Are DAOs the future of companies?
That's what a lot of DAO members love to say. They talk up the decentralized governance and open decision-making, all with token allocation as the motivating incentive. They get things done entirely over Discord, and rave about the network effects of the groups. (At our Ethereal Virtual Summit May, the founder of BeetsDAO, a DAO for investing in Euler Beats NFTs, said the wonders of DAO networking led his group to a collaboration with Snoop Dogg.)
But to borrow the catchphrase of ESPN College GameDay legend Lee Corso: Not so fast, my friend.
You may have read that we at Decrypt are in the process of building a media DAO with friends and advisors from Gitcoin, Friends with Benefits, ACJR, The Defiant, and more. In the open and public spirit of DAOs, we've been radically transparent in sharing our lessons from the sandbox.
So in the same spirit, here's one of my biggest takeaways already: DAOs are noisy and chaotic. Some members engage obsessively; others pop in once a week and then vanish—and the more active participants get frustrated by the participation level of the less active folks. Sometimes the Discord ping sound comes fast and furious; sometimes it's silent for a whole day or two. And there are so many different tools you have to use! After you discuss something at length in the Discord, you head to Discourse to post a proposal; you assign and gate user roles on Collab.Land; when you want to determine how many tokens each member should get, you use Coordinape.
If this is the future of companies, they'd be very erratic companies.
Even Cooper Turley, a 25-year-old millionaire and co-founder of multiple DAOs (he's @Coopahtroopa to his 56,000 followers), admits that DAO-land is a "Wild West" right now and says that needs to change. And he's not the only one. At the Messari Mainnet conference this week in New York, scores of the speakers that Decrypt interviewed said they're in more than 20 different DAO groups. How can people in 20+ DAOs give each one their equal time and attention?
"Most people can't meaningfully work in more than two or three DAOs," Kevin Owocki of Gitcoin told us. "So a common pattern is that people will have their main squeeze, the DAO that they spend 80% of their time on, and then 20% of the time they'll dabble in two or three other DAOs. I think that's healthy and good."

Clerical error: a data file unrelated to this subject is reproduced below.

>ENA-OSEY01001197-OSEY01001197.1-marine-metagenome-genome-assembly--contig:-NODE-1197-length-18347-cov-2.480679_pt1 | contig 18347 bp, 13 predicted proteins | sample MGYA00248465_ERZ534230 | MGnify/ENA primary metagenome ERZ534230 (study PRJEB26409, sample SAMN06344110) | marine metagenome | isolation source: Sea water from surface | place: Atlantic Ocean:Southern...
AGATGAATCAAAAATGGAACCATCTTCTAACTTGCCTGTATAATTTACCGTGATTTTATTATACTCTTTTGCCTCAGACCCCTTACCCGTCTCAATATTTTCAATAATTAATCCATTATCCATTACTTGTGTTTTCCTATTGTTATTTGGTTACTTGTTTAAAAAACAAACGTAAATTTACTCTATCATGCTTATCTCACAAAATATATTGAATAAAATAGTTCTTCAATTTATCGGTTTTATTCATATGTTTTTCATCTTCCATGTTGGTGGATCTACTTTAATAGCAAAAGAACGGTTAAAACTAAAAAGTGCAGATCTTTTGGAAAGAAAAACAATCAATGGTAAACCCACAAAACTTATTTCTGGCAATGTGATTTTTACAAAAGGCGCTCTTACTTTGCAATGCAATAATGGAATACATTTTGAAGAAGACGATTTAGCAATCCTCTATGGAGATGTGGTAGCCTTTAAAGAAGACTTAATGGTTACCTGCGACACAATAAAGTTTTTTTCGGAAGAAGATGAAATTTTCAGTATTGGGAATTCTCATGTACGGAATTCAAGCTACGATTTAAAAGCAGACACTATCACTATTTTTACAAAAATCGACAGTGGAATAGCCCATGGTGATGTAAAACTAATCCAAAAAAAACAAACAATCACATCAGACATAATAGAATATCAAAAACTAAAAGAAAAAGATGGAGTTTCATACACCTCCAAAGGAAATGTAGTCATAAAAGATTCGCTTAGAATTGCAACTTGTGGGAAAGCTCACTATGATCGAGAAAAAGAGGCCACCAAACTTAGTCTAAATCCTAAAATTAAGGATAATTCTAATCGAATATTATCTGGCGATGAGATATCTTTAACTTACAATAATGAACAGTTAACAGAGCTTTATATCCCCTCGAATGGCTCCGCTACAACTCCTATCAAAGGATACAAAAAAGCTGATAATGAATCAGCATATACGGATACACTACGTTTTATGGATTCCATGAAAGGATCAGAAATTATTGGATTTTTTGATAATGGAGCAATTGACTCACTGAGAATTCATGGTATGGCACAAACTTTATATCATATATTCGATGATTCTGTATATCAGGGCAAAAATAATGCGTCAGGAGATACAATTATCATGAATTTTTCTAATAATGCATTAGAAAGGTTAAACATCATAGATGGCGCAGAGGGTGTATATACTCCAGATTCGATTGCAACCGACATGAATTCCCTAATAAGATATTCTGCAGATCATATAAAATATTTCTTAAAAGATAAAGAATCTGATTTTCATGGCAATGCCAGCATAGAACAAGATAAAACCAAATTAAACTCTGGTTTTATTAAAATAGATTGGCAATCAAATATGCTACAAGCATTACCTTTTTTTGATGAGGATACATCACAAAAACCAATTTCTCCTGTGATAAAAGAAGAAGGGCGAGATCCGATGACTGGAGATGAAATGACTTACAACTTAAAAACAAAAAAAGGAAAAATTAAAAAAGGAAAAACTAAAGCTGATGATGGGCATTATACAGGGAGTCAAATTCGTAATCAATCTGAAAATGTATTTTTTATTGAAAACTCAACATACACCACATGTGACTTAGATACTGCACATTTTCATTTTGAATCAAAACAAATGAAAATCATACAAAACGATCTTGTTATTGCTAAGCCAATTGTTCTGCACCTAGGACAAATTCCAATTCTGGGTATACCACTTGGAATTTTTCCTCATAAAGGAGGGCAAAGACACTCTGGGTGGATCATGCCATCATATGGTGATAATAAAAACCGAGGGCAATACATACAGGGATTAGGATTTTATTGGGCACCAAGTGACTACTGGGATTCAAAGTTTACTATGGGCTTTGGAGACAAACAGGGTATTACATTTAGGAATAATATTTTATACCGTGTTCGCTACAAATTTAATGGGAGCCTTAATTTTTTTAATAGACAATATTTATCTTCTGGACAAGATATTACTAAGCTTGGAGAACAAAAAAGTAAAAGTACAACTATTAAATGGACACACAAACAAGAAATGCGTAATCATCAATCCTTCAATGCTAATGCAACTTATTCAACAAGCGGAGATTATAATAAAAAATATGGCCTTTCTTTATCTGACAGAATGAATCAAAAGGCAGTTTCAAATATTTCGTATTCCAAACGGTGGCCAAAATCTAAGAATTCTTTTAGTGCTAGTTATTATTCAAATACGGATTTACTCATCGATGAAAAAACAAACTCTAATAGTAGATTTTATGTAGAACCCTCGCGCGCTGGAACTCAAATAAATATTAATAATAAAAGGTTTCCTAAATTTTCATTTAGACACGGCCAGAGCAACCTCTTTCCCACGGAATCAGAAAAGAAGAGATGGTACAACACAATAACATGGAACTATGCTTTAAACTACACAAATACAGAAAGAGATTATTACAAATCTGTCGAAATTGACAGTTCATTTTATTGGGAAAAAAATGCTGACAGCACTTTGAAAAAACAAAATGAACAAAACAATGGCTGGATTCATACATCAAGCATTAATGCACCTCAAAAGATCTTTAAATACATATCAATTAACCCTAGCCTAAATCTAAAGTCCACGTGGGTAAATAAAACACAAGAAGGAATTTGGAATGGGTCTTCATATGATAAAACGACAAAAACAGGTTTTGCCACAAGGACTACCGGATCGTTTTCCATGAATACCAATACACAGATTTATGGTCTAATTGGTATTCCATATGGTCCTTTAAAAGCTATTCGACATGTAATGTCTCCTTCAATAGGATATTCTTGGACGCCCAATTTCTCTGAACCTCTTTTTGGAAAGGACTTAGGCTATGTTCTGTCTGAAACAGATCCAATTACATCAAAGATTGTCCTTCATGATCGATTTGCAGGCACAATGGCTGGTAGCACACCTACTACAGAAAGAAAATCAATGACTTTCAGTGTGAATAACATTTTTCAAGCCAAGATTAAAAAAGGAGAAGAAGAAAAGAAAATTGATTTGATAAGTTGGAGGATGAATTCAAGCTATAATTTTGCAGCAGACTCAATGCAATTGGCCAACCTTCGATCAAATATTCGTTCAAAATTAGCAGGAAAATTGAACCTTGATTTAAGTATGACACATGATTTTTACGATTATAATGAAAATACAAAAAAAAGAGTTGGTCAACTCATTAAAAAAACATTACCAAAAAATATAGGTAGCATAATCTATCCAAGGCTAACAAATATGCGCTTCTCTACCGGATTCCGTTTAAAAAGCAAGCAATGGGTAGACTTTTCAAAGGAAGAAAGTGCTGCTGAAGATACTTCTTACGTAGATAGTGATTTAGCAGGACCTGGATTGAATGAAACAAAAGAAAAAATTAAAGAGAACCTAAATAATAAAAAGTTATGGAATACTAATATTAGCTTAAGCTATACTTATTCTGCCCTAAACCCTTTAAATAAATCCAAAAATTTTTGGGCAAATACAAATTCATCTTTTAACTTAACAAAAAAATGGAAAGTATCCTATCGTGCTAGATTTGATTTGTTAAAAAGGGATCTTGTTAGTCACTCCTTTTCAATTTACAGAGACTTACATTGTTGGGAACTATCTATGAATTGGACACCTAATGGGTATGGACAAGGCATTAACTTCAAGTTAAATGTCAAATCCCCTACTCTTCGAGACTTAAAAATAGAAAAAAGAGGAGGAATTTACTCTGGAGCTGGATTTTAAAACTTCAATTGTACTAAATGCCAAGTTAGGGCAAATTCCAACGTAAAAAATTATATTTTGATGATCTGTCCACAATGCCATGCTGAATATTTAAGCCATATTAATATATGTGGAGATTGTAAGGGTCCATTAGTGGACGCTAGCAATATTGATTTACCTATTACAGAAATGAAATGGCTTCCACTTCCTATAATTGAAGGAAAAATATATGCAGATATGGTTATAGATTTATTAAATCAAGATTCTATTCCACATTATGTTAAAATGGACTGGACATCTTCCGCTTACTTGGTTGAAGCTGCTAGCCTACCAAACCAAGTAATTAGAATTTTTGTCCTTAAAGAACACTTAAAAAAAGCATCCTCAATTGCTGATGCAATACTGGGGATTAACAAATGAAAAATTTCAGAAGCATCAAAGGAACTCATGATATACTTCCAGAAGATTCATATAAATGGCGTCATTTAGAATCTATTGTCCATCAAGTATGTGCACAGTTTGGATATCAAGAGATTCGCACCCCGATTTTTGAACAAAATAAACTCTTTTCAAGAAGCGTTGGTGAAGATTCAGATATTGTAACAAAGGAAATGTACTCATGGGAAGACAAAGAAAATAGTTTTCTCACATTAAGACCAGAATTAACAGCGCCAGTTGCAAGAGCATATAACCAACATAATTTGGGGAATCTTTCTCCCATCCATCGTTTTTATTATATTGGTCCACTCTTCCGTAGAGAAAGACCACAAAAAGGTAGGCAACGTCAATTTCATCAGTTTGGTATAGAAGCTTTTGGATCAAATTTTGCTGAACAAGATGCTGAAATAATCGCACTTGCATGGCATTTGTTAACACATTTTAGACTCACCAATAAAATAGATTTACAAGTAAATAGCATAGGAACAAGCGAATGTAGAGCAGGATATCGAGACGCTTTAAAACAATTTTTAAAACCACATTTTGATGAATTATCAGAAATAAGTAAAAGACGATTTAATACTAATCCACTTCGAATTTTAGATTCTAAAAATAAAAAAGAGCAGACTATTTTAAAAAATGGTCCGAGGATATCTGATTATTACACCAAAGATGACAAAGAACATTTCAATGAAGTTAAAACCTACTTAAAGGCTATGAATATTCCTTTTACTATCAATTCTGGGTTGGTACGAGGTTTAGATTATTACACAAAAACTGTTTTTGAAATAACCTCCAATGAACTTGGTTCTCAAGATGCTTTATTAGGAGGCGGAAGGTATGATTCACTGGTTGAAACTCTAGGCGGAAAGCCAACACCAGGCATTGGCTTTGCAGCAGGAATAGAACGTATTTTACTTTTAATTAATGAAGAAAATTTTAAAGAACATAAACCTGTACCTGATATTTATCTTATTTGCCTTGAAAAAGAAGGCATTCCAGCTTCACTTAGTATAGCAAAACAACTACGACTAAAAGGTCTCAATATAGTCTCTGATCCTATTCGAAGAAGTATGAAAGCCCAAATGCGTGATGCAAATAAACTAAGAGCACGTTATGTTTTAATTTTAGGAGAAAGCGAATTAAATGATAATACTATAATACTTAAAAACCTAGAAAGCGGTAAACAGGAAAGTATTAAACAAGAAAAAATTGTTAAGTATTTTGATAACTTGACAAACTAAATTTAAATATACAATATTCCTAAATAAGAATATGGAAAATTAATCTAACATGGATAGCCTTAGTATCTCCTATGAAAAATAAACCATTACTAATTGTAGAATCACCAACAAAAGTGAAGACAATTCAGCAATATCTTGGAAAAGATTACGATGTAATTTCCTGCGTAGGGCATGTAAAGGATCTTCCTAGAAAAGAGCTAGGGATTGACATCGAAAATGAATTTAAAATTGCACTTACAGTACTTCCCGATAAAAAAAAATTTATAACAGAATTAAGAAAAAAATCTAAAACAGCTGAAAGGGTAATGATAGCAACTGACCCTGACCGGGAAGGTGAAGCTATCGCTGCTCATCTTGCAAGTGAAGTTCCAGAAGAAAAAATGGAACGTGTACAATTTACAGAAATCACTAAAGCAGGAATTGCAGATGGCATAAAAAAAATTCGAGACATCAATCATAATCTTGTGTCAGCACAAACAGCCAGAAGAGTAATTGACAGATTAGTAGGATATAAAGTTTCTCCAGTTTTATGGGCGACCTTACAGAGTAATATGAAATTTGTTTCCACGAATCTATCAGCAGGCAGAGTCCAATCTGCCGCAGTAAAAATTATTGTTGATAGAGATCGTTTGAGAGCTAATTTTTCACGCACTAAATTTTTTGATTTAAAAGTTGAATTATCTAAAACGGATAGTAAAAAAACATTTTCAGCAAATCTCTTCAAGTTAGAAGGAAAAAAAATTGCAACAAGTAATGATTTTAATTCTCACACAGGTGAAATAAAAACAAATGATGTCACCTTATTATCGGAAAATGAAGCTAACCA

Turley gave a similar breakdown of time commitment: "90% of your DAO members will be passive, they won't do anything; 9% will be on the edges, contributing at the fringes; and 1% will be very active contributors."
That makes more sense to me: people prioritize the DAO they care most about. But I still say what would make the most sense is... not being in 20 different DAOs. How about two or three?
And then there's the appeal of decentralized decision-making, with no one person in the lead role. That's sort of the chief point of a DAO. But that model doesn't make sense for every type of project. "I think it's fine to have a prominent voice, whether that's Vitalik—and Vitalik's not the only voice anymore in Ethereum," Aaron Wright of OpenLaw told us. "I think when it comes to leaders, my view is that's probably right [that some DAOs do need a clear leader], but then, just build a corporation. If you want a CEO, if you want a board, we have mechanisms to do that. That's not a DAO... you don't need to call it a DAO."
Don't get me wrong: I'm floored by the enthusiasm and the brainstorming magic that DAO community members bring to Discord. I love the organic idea generation and thoughtful assigning of roles. But if DAOs remain this chaotic, they won't get very far as a business model.
Maybe the truth is that "DAO," much like "cryptocurrency," is already becoming an inaccurate buzzword. "I think DAO is sort of a misnomer," Owocki said. "We're really just talking about... digital organizations."